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By Amanda Turner Crum All Rights Reserved ©



The moon is patient in the sky as they drive across town. The car’s engine purrs in the dark like a living thing being touched.

Something is bothering her, but she can’t quite find it. It’s like fumbling around for clothes on the floor of a sex-drenched bedroom, like a tickle in the chest that won’t burst into a cough. She can feel it but she can’t bring it out.

Jem is as quiet as he’s ever been in the seat beside her, white hands splayed like starfish on his thighs. He’ll want caffeine soon and then she’ll have to deal with his mind on full blast, something she’s not ready for in the confines of the car. It’s been three days since either of them slept and she feels fine, but his nerves are fraying gently. She can almost see them, waving softly red over his skin like a cord that’s been cut.

Jem took his name from the book To Kill A Mockingbird; he thought it sounded small-town and grateful, like a good human should be. She rarely ever gives a name anymore, had tired of playing the game. Jem still calls her Ofelia on occasion, and though it is a bastardization of her given name--Ofa (The Destroyer)--it suits her just fine.

Crows bitch at each other in the forest, an impatient sound that reminds her of a graveyard. She can hear them over the engine sounds and wonders, not for the first time, why their voices are so much louder than the others. Perhaps they share a bond with her, this fellow creature of old who enjoys warm blood.

“I don’t want to stop again,” Jem says. His voice is shivery with secrets, and still she doesn’t catch it. Her mind is on other things: her guitar, the journal she lost in Prague and has been itching to write in, her need to touch herself. It has been weeks and her body fairly vibrates with it; even the rumble of the engine is almost too much to bear.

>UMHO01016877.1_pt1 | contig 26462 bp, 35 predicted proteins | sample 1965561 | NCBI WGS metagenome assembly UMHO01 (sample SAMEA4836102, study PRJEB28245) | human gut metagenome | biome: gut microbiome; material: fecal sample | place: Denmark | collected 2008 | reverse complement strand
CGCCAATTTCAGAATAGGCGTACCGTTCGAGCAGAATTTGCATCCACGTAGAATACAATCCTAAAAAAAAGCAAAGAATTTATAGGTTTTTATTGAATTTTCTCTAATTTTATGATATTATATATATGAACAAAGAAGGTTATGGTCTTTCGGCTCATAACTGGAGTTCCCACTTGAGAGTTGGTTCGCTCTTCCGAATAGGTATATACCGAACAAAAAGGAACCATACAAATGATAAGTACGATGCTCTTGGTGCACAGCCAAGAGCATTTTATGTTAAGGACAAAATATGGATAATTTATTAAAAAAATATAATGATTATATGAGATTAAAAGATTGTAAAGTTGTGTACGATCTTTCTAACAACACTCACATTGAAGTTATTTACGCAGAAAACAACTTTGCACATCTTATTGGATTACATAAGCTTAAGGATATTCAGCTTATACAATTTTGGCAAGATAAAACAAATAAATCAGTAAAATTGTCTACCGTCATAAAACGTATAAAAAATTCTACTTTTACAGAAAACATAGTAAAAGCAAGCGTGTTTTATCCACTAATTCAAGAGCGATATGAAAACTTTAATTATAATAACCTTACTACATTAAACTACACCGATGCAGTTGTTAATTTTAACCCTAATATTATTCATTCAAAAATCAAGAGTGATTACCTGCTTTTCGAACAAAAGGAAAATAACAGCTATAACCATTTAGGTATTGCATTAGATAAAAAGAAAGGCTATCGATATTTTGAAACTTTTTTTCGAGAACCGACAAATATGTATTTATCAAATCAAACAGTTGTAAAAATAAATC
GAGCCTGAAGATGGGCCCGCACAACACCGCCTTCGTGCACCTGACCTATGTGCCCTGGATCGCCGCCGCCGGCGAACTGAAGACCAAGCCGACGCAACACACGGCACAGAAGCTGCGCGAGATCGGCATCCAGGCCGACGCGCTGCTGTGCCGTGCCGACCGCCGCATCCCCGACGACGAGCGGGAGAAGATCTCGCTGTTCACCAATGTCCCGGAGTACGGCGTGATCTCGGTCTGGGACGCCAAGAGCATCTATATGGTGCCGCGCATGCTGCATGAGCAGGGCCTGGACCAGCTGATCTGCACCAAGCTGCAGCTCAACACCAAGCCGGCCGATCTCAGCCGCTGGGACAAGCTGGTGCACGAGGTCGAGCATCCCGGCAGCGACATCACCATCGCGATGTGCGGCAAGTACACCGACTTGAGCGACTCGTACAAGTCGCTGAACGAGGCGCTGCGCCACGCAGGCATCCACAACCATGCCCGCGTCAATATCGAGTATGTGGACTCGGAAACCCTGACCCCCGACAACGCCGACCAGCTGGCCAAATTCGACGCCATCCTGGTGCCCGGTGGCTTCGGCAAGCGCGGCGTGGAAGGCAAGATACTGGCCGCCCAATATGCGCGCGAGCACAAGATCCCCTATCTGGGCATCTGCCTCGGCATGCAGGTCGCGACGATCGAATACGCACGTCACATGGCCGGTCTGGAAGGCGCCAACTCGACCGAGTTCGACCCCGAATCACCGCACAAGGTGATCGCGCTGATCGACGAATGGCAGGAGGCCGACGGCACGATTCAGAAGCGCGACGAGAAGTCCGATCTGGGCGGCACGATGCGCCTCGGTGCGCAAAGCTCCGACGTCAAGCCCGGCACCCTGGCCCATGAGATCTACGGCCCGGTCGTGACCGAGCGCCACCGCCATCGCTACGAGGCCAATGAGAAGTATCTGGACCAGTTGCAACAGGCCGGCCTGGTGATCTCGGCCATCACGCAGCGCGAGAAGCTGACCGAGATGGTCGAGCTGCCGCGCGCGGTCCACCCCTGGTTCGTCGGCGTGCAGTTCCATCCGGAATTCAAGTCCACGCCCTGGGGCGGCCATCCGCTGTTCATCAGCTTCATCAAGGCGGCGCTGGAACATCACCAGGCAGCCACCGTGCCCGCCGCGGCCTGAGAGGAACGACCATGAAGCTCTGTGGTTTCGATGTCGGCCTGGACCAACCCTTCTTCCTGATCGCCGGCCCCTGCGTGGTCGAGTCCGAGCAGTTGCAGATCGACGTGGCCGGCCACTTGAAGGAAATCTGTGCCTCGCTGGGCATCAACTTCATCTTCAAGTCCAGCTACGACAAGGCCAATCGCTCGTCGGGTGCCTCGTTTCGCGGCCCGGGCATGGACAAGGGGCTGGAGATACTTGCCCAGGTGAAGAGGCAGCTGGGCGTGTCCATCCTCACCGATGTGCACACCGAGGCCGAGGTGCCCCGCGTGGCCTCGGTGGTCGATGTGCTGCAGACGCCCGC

She can go a long time without sleep, but the price she pays is distraction.

“It was your stop last time,” she says coolly, sliding the window down a bit. Night-air streams in on a pine-scented wave.

“I know that.” His voice is a stretched rubber band. “I’m saying we should drive through the night.”

“Better make those cigarettes last, then,” she says. It is a dig at him and they both know it. The last stop was at a diner in Kentucky with a sleek silver cigarette machine and one too many bearded country boys. She had locked eyes with one and could almost feel the scratch of his whiskers on the insides of her thighs, such was the intensity of her need. Jem had frowned magnificently.

They drive on, towards the peanut butter-machinery smell of the Jif factory on the edge of town, and in the dusky October light they speak of humans and their penchant for petty emotions. The things that form them as toddlers shape them as adults. Jealousy is the worst. Wanting something someone else has just because it isn’t yours. Jem is jealous, too. He’s been living with them too long.

She's doing most of the talking, she realizes, and looks over at Jem, glowing green in the dashboard lights. He keeps his eyes on the road and fingers the crucifix at his neck, his mouth a tightrope she can't walk across.

"Can I have a smoke?" she asks, more to cut through the silence than because she really wants a cigarette. He mumbles something into the window.


"I said I'm out," Jem says quietly.

"You can't have smoked the entire pack already, " she says, and then it is upon her.

He didn’t like the look of the human she’d been eyeing in the diner. No matter. Dead in the trunk of the car just for looking at her. Appropriately, his eyes had been scratched out of their sockets and lay on his cheeks like underdone eggs, seeing nothing, seeing the interior of the Cadillac and the death rattle-scratches on the underside of the trunk lid. She’d felt it as an itch in the back of her throat when the ride first began but ignored it, and now she knew: Jem had killed the boy in the diner’s bathroom, perhaps as she was paying for gas. There had been no time for cigarettes. He was quick, but not that quick

She looked at him as the road unwound itself before them like a ribbon from a spool, her mind clamping down on what she knew to be true. Here was the ghost of 5,000 seasons, printed on his face for her to see. Had she not been so distracted, she might have seen.

A crash, a jolt, the sound of shattered glass like a million diamonds scattered on concrete. She opened one green eye and saw red printed there, flashing light illuminating the trees on the side of the road; the turn signal. Beside her, Jem wasn’t there. Instead, he was half in and half out of the windshield, the lower half of his body as sane as it had been ten seconds ago. The top half was nothing but ash and the wind was starting to scatter it already. She sat up and felt ashes on her tongue. Tasted him. It was like tasting a volcano, like tasting Hell, like eating a memory.

I can be petty too, she thought.

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